Switching between excerpts and getting set to play should happen in a timely manner, and hopefully be something you’ve practiced. If you just jump from one to another without thinking, you’ll likely be half way through the excerpt before realizing that you started in a terrible tempo and it will be too late to adjust.
If you take too long in between each excerpt, the panel will probably get frustrated and either cut your playing short, or conclude your audition before you have played every excerpt-that is not a good thing.
What is especially difficult about auditions is switching between styles across hundreds of years (i.e. from Bach to Shostakovich) in a manner of seconds. When you start an excerpt from the fourth movement, you have to sound like you already played the first three movements. What might be easy in context suddenly is not so easy out of context.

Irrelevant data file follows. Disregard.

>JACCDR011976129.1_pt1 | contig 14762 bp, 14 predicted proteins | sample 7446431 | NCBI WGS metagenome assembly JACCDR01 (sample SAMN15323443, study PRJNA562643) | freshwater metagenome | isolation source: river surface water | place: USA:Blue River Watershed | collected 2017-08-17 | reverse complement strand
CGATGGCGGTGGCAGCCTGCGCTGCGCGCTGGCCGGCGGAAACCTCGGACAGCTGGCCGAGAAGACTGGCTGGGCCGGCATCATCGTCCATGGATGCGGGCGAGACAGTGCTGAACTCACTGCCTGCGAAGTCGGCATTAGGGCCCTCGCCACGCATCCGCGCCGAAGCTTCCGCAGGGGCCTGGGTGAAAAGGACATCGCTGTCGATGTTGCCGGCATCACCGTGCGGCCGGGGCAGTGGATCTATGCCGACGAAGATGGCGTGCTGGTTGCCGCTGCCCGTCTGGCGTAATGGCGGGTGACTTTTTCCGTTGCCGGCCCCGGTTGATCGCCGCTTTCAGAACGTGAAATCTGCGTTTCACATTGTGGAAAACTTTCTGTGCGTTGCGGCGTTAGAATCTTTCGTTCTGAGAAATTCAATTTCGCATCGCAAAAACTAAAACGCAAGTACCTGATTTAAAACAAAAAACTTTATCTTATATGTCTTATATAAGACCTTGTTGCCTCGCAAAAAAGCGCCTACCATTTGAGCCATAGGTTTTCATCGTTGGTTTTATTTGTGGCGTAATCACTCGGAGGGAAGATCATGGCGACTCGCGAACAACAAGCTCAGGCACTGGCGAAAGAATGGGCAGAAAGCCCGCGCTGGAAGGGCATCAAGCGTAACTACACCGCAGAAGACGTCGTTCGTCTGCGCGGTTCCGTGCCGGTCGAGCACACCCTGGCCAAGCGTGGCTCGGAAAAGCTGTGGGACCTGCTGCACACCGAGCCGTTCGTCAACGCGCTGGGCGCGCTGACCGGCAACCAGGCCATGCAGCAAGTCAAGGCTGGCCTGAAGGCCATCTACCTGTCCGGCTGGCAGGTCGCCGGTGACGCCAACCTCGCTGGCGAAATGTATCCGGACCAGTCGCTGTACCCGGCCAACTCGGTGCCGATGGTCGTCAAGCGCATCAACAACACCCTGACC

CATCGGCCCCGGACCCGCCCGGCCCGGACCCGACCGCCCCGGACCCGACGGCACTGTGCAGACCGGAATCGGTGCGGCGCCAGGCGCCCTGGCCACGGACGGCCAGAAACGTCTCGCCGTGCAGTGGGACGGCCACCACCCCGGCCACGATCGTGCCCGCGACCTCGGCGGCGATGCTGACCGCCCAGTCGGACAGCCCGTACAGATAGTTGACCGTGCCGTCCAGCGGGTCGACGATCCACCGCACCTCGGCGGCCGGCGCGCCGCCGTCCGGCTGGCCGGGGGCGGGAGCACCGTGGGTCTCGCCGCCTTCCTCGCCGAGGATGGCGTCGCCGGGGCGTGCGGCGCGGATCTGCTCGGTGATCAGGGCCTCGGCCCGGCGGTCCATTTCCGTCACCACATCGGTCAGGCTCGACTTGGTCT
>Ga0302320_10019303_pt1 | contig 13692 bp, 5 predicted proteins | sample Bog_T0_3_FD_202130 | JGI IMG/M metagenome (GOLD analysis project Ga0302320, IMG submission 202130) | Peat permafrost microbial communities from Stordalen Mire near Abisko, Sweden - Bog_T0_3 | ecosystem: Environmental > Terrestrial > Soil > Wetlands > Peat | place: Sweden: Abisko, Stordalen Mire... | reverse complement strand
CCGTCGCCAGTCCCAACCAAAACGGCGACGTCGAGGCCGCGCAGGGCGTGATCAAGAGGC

So, convincingly switching between excerpts and styles in a timely manner is a very big part of audition success.
4) If asked for sight-reading, prepare adequately in your head before playing.
Nothing strikes fear into the heart of musicians like Sight-Reading. Most musicians dread sight-reading in auditions, so you’re not alone. If someone tells you that they like sight-reading, ask them if they like pickled herring and fruitcakes-also consider buying a lottery ticket because you’ve got great odds.
So, here are a few suggestions to help your sight-reading experience go better:
• Figure out who the composer is. If it’s not visible at the top of the page, try asking the proctor.
• 1) Rhythm 2) Dynamics 3) Notes- This is a good rule of thumb for both orchestral playing, but also for sight-reading. Take a minute before you start playing and really establish your time signature and a tempo you can feasibly take. Look for passages with 16th notes or triplets to gauge how fast you should begin. Don’t ask the panel for a tempo-find one that works for you, and if you’re way off, they might ask you to do it again.